Extra Virgin Olive Oil: Giving the gift of ‘forget-me-nots’
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A number of studies have considered the effect of extra virgin olive oil (EVOO) on memory function in mild cognitive impairment (MCI) in mice and now, for the first time, a study has been conducted that reviews the direct impact on the brain in humans. A recently published study has illustrated the effects of EVOO on the brain confirming that it improves the functioning of the blood-brain barrier (BBB) and enhances brain connectivity.
Multiple studies have suggested that following a Mediterranean eating pattern improves cognitive functioning and slows the progression of Alzheimer’s disease (AD). It is no coincidence that one of the main elements of the Mediterranean eating pattern is olive oil. EVOO is a high-quality oil, rich in monounsaturated fatty acids and phenolic compounds. The phenolic compounds have an antioxidant function and protect cells against oxidative damage, providing many health benefits.
Substantial evidence has shown that the development of AD involves a dysfunctional BBB. Aging and the presence of vascular conditions, including high blood pressure, atherosclerosis, type 2 diabetes, high cholesterol, and cardiovascular diseases, can adversely impact the structure and functioning of the BBB. First time hearing about the BBB? Take a look at this video, which briefly explains what the BBB is and how it functions.
The endothelial cells of the BBB strictly control what enters the brain from the bloodstream, and any changes in the functioning of the BBB may allow toxic molecules to enter the brain and impair the expulsion of new or existing toxic molecules. This could lead to oxidative stress, neuroinflammation, disturbances of the functional brain network, and the impairment of blood flow to the brain, which could lead to MCI. MCI could advance to AD and related dementias. Thus, ensuring the integrity of the BBB is an important therapeutic target for the prevention, or delay, in the onset of AD and other dementias.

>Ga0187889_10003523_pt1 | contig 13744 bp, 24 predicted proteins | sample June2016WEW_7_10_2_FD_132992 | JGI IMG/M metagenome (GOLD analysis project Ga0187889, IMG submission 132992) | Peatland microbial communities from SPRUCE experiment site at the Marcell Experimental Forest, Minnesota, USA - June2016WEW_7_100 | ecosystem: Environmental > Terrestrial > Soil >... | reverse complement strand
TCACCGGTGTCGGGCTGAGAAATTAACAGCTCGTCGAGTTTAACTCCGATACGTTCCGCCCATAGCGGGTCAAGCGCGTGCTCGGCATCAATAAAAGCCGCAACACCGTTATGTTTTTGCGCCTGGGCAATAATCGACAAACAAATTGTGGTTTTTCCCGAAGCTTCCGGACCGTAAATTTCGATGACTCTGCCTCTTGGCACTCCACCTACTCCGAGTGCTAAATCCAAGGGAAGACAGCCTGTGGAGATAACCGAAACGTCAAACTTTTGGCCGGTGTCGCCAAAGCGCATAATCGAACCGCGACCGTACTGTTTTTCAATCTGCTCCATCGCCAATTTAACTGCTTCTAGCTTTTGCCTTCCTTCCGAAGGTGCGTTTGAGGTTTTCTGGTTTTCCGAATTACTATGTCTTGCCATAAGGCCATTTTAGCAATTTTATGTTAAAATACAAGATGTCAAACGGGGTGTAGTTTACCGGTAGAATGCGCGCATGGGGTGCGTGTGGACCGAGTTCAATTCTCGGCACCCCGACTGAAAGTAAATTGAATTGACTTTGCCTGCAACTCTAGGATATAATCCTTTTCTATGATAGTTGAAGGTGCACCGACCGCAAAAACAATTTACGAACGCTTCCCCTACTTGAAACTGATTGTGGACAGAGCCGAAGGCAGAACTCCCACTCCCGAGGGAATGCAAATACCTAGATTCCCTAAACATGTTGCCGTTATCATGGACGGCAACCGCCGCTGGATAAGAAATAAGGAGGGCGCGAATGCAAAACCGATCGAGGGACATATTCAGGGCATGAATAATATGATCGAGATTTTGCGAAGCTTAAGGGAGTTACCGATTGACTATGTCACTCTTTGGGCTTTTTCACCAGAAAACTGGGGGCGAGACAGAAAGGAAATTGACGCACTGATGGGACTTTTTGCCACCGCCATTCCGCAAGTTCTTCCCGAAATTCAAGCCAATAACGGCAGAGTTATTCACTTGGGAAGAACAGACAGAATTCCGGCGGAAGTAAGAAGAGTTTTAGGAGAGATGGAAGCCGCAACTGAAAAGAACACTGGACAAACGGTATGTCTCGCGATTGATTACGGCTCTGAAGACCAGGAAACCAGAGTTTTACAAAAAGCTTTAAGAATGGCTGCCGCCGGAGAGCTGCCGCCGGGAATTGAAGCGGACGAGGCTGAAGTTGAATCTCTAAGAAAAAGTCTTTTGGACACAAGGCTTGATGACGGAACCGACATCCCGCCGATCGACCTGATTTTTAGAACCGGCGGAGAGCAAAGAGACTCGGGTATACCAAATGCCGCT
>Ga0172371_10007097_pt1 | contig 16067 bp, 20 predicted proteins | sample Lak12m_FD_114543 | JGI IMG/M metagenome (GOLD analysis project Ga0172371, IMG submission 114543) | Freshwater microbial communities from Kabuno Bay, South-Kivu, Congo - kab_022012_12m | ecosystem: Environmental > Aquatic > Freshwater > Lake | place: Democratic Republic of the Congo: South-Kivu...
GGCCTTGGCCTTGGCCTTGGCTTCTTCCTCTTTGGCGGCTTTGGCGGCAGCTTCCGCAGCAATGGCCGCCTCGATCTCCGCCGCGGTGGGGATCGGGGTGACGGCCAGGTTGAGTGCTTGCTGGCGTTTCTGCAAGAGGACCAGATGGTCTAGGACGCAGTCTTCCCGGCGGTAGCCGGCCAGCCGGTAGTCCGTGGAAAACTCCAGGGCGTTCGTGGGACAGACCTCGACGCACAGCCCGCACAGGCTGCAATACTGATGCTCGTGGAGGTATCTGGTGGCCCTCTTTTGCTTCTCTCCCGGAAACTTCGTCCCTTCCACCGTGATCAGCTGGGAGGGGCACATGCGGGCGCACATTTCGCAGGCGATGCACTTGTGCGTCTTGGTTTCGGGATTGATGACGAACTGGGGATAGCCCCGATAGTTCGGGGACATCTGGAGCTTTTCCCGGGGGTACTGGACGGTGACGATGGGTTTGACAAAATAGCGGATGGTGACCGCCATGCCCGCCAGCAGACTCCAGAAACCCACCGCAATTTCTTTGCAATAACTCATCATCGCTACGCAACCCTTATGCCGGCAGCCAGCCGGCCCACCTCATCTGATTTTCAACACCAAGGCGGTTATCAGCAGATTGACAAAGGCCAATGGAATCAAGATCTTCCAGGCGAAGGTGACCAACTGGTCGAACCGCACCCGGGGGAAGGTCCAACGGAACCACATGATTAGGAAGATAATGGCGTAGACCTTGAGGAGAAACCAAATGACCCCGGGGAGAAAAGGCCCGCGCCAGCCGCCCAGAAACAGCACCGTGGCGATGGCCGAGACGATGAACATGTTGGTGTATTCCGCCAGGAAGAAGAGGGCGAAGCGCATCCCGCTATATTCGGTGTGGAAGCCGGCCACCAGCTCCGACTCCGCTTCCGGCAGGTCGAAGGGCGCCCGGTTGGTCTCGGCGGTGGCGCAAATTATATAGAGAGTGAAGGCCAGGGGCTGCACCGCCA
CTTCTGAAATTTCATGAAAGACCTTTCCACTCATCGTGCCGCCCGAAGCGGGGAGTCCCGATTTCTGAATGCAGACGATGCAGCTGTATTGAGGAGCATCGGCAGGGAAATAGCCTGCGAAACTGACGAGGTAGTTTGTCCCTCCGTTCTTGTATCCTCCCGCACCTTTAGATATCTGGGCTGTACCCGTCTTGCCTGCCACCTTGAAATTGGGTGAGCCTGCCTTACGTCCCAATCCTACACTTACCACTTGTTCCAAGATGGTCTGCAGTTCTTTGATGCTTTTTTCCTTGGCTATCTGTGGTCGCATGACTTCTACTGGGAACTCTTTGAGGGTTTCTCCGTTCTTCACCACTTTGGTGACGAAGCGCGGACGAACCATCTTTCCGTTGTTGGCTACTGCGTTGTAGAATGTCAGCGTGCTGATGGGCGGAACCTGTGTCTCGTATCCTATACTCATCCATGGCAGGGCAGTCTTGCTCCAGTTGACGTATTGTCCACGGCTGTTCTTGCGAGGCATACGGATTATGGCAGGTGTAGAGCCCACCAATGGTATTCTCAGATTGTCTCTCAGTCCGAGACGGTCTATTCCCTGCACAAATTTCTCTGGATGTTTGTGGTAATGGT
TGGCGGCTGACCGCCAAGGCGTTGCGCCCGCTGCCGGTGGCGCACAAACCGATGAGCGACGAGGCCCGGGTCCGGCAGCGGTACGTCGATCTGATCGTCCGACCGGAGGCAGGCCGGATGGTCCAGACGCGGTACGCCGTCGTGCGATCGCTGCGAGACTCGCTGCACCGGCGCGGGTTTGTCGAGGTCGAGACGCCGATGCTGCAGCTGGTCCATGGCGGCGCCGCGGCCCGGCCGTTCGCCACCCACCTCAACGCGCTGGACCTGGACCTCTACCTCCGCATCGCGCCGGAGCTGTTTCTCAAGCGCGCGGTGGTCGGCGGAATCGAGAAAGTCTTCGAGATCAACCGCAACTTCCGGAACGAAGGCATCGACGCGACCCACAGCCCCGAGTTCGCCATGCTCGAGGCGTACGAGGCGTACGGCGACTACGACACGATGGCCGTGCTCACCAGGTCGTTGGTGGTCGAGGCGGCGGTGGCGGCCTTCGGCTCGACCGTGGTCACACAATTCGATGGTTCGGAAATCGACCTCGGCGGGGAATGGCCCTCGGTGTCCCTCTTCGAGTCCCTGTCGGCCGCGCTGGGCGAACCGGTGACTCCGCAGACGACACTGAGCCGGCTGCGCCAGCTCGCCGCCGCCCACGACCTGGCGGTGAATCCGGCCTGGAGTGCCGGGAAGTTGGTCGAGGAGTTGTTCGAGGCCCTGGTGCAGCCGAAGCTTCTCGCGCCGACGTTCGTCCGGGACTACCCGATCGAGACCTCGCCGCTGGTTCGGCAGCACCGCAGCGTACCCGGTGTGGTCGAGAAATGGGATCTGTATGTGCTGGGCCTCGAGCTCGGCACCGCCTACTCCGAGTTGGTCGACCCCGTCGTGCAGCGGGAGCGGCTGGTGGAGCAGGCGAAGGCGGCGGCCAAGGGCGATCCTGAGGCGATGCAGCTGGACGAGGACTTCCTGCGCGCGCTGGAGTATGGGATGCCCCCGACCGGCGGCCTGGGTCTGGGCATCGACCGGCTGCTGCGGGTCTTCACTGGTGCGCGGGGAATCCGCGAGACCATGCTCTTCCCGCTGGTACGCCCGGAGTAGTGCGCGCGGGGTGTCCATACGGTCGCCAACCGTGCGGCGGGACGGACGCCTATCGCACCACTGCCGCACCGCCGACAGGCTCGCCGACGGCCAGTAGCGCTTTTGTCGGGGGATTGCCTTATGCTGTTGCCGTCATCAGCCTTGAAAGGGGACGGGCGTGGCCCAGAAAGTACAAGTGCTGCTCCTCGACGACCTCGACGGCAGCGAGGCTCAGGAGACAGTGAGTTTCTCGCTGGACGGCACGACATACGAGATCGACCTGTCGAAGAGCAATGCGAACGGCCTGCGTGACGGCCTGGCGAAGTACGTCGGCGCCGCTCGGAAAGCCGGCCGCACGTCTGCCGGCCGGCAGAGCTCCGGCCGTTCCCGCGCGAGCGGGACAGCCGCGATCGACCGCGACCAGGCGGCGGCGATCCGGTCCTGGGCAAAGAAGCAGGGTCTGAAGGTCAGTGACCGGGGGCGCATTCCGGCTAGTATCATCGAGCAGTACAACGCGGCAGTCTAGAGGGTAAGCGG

The study aimed to assess the effect of EVOO on people with MCI and provide a comparison against the effect of refined olive oil (ROO), which didn’t contain any phenolic compounds. The effect of olive oil intake on BBB function, as well as the effect on brain function was evaluated. Additionally, cognitive function changes and AD blood markers were assessed. Twenty-six men and women with MCI, aged between 55 – 75 years, were randomized to receive either 30 ml of EVOO or 30 ml of ROO daily (raw, not cooked) for 6 months.
The findings of this study demonstrated that the daily consumption of EVOO over 6 months may well enhance the functional connectivity of the brain and reduce BBB permeability. On the other hand, ROO did not alter the permeability of the BBB or brain connectivity, however, it did offer improvements in the clinical dementia rating scores and increased functional brain activation to a memory task. Interestingly, both oils reduced Aβ42/Aβ40 and p-tau/t-tau ratios, which are associated with an increased risk of MCI and AD. Somewhat surprisingly, both olive oils were found to offer benefits for the brain and may assist in the prevention of the onset of AD, illustrating the role of the monounsaturated fats they contain (e.g., oleic acid) on brain health. The differing effects of EVOO and ROO can be attributed to the presence, and role, of the phenolic compounds found in EVOO.